A Noir Classic Revisited In 'Reasonable Doubt'

W Michael Douglas points i i

You Can Probably Handle the Truth: District Attorney Mark Hunter (Michael Douglas) wants to use his reputation as a "Good Old Boy" to run for governor. Will he stop at nothing to win? BAR Doubt, LLC hide caption

itoggle caption BAR Doubt, LLC
W Michael Douglas points

You Can Probably Handle the Truth: District Attorney Mark Hunter (Michael Douglas) wants to use his reputation as a "Good Old Boy" to run for governor. Will he stop at nothing to win?

BAR Doubt, LLC

Beyond a Reasonable Doubt

  • Director: Peter Hyams
  • Genre: Drama, Mystery, Crime
  • Running Time: 105 minutes

Rated PG-13: for violence, sexual activity, strong language and the general erosion of classic cinema

With: Michael Douglas, Jesse Metcalfe, Amber Tamblyn, Joel David Moore

The gushy production notes for Peter Hyams' remake of Fritz Lang's Beyond a Reasonable Doubt suggest that Hyams set out to rework a noir classic for kids. Film heritage plus desirable demographics in one shiny new package; what's not to like?

Let me count the ways. For one thing, Lang's 1956 thriller — about an allegedly noble journalist setting a trap for a possibly crooked lawyer — was, to put it mildly, a creature of its time. In the age of Jayson Blair, Eliot Spitzer and their disgraced ilk, it's hard to surprise young people with a yarn about corruption in high places, even when it's festooned with tech-toys and timely references to a sagging economy.

For another, Hyams — director of hackishly competent thrillers such as Timecop and The Star Chamber, to say nothing of his ill-considered sequel to Stanley Kubrick's 2001: A Space Odyssey — is no Fritz Lang, a master integrator of form, mood and substance with a mature feel for the complications of human folly.

Jesse Metcalfe, who made Eva Longoria's day as a libidinous gardener on television's Desperate Housewives, is no Dana Andrews, either. Buff and oozing callow charm, Metcalfe plays C.J. Nicholas, a hungry, up-from-nowhere cub reporter who plans to make a splash by setting up district attorney Mark Hunter (Michael Douglas), whom he suspects of planting false evidence to secure his convictions. Armed with the usual dweeby sidekick (Joel David Moore) and lots of technology — without which Lang managed to wrap up his version in 80 minutes — C.J. frames himself as a murder suspect in order to trap the D.A. The usual unintended consequences turn the joke back on the reporter, who, after far too much ado, finds himself behind bars and looking at a death sentence.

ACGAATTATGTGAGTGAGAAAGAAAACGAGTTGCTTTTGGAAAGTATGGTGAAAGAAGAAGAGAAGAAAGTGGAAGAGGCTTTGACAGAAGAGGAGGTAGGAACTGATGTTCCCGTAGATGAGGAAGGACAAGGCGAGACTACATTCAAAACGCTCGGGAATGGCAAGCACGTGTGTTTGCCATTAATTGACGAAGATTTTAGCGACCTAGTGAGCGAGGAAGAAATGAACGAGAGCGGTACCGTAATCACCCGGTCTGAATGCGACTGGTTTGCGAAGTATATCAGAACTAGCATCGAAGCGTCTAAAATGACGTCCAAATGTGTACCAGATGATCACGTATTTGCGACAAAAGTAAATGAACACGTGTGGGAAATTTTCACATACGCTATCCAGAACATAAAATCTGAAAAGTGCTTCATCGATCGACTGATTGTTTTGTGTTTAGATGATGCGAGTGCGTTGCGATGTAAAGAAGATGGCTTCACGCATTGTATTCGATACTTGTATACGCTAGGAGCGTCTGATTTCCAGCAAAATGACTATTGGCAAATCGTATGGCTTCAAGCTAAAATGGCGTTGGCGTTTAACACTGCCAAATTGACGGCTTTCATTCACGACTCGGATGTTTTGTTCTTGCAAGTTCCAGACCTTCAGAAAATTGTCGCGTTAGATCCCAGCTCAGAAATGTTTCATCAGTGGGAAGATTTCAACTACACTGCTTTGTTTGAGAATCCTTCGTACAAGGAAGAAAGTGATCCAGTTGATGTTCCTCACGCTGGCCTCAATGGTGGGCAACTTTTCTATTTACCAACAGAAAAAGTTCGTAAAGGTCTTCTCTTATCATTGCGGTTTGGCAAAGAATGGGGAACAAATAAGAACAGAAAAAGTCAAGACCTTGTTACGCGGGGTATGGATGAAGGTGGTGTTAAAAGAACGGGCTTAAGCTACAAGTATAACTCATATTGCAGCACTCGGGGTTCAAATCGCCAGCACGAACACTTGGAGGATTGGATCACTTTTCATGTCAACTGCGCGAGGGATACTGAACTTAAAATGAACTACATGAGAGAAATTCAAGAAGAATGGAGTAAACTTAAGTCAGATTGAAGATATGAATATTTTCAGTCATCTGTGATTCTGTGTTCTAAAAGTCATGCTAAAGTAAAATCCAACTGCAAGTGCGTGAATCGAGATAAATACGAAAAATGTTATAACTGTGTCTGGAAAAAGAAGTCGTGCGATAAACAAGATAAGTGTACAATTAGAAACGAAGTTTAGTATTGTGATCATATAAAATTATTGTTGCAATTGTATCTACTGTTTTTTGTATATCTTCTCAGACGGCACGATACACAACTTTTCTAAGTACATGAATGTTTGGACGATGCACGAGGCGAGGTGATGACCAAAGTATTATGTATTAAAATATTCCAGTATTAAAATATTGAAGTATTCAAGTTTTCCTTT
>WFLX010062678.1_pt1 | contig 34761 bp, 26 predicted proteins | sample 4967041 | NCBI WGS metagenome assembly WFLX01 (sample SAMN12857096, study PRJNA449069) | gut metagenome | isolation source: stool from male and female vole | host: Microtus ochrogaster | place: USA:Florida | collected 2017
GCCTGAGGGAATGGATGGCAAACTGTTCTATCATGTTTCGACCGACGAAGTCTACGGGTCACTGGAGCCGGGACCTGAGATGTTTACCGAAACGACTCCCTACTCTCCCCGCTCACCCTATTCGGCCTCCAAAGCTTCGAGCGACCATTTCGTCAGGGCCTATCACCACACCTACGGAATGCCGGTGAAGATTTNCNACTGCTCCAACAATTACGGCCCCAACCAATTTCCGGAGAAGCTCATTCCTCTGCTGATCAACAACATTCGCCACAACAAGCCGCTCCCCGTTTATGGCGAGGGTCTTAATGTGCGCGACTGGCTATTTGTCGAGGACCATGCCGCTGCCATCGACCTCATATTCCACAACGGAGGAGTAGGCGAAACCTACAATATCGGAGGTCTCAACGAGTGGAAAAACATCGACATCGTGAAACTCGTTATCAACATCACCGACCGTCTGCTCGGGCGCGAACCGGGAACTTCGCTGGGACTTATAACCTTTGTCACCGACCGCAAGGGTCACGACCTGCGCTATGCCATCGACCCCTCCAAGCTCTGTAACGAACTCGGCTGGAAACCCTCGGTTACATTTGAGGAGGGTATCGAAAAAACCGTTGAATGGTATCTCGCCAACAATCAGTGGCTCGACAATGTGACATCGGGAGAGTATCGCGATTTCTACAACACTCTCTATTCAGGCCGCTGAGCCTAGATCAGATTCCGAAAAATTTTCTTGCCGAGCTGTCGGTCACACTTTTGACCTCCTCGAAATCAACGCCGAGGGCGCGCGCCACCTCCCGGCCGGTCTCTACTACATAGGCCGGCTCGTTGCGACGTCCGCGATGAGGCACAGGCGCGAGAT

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Sweating under bright lights, Jesse Metcalfe (left) and his sidekick (Joel David Moore, right) scheme about how best to beat a shifty district attorney at his own game. Rico Torres/BAR Doubt, LLC hide caption

itoggle caption Rico Torres/BAR Doubt, LLC
Metcalfe on a roof

Sweating under bright lights, Jesse Metcalfe (left) and his sidekick (Joel David Moore, right) scheme about how best to beat a shifty district attorney at his own game.

Rico Torres/BAR Doubt, LLC

Thus does the burden of uncovering who's lying fall on Ella Crystal (Amber Tamblyn), a luckless beauty who has slipped between C.J.'s rumpled sheets while still conveniently employed as Hunter's assistant D.A. Her task involves more heavy lifting than it should, given that Hyams — who, in addition to doing his own cinematography, wrote the lumbering screenplay ("This is the diem we have to carpe!") — has been winking strenuously at us all along, with broad hints that only the dullest moviegoer could miss.

Any film noir worth its salt features plenty of atmosphere to fall back on. Far from achieving the shadowy elegance for which the old RKO movies were famous, his digital camera achieves a sort of grimy vagueness. Beyond a Reasonable Doubt is set in Shreveport, La., but it might as well be Hackensack for all the sense of place the film generates.

Like the decent B-movie director that he is, Hyams tosses in two gripping car chases and blows up a few more vehicles for good measure. But otherwise, there's little in this pointless rehash to distract audiences from the pleasure of watching Tamblyn, a fine young actress whose direct, grownup stare belies her baby features. That face may look newly hatched, but it's signaling, "Mess with me at your peril." So far, Tamblyn has outshone the decent films in which she's appeared — like the Sisterhood of the Traveling Pants movies and the small indie drama Stephanie Daley, in which she more than held her own against Tilda Swinton. If she can do that while still in her early 20s, then she deserves better than the opportunity to channel Veronica Lake for Peter Hyams.

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